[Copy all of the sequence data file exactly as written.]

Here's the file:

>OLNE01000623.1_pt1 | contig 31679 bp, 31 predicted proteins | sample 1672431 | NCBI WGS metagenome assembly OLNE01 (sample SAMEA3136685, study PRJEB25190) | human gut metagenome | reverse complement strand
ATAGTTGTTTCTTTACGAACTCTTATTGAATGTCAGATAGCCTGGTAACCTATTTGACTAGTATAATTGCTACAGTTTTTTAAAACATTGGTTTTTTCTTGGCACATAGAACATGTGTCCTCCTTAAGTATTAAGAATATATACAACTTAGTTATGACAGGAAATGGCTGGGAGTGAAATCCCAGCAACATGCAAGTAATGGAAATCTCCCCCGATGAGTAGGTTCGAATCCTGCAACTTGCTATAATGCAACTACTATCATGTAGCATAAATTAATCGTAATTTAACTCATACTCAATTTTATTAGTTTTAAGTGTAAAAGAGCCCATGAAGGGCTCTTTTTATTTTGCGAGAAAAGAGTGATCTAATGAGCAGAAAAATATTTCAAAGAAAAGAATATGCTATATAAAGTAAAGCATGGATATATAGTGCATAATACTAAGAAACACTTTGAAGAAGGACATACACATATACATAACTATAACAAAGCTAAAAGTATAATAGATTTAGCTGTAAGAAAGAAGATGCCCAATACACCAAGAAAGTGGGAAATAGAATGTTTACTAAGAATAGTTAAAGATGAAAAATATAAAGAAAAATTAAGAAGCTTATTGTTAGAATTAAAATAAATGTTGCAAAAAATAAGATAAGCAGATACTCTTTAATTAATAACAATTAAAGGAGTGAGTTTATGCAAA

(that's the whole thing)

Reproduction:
>OLNE01000623.1_pt1 | contig 31679 bp, 31 predicted proteins | sample 1672431 | NCBI WGS metagenome assembly OLNE01 (sample SAMEA3136685, study PRJEB25190) | human gut metagenome | reverse complement strand
ATAGTTGTTTCTTTACGAACTCTTATTGAATGTCAGATAGCCTGGTAACCTATTTGACTAGTATAATTGCTACAGTTTTTTAAAACATTGGTTTTTTCTTGGCACATAGAACATGTGTCCTCCTTAAGTATTAAGAATATATACAACTTAGTTATGACAGGAAATGGCTGGGAGTGAAATCCCAGCAACATGCAAGTAATGGAAATCTCCCCCGATGAGTAGGTTCGAATCCTGCAACTTGCTATAATGCAACTACTATCATGTAGCATAAATTAATCGTAATTTAACTCATACTCAATTTTATTAGTTTTAAGTGTAAAAGAGCCCATGAAGGGCTCTTTTTATTTTGCGAGAAAAGAGTGATCTAATGAGCAGAAAAATATTTCAAAGAAAAGAATATGCTATATAAAGTAAAGCATGGATATATAGTGCATAATACTAAGAAACACTTTGAAGAAGGACATACACATATACATAACTATAACAAAGCTAAAAGTATAATAGATTTAGCTGTAAGAAAGAAGATGCCCAATACACCAAGAAAGTGGGAAATAGAATGTTTACTAAGAATAGTTAAAGATGAAAAATATAAAGAAAAATTAAGAAGCTTATTGTTAGAATTAAAATAAATGTTGCAAAAAATAAGATAAGCAGATACTCTTTAATTAATAACAATTAAAGGAGTGAGTTTATGCAAA